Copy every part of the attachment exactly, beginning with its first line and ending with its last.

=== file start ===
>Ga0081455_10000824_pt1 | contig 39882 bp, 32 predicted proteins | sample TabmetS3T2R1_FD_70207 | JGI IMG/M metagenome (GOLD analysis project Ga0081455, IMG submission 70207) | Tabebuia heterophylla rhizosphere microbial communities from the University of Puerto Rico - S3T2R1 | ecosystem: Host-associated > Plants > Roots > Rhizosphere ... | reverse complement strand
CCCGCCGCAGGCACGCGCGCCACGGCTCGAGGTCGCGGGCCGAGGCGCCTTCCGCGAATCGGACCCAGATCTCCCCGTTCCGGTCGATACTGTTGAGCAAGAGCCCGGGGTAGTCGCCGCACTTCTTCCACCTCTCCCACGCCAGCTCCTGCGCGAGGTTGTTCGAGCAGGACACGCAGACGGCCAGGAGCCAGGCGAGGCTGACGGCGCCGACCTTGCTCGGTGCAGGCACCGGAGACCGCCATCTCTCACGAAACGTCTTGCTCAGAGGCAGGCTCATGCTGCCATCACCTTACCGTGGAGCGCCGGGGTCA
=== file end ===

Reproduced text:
>Ga0081455_10000824_pt1 | contig 39882 bp, 32 predicted proteins | sample TabmetS3T2R1_FD_70207 | JGI IMG/M metagenome (GOLD analysis project Ga0081455, IMG submission 70207) | Tabebuia heterophylla rhizosphere microbial communities from the University of Puerto Rico - S3T2R1 | ecosystem: Host-associated > Plants > Roots > Rhizosphere ... | reverse complement strand
CCCGCCGCAGGCACGCGCGCCACGGCTCGAGGTCGCGGGCCGAGGCGCCTTCCGCGAATCGGACCCAGATCTCCCCGTTCCGGTCGATACTGTTGAGCAAGAGCCCGGGGTAGTCGCCGCACTTCTTCCACCTCTCCCACGCCAGCTCCTGCGCGAGGTTGTTCGAGCAGGACACGCAGACGGCCAGGAGCCAGGCGAGGCTGACGGCGCCGACCTTGCTCGGTGCAGGCACCGGAGACCGCCATCTCTCACGAAACGTCTTGCTCAGAGGCAGGCTCATGCTGCCATCACCTTACCGTGGAGCGCCGGGGTCA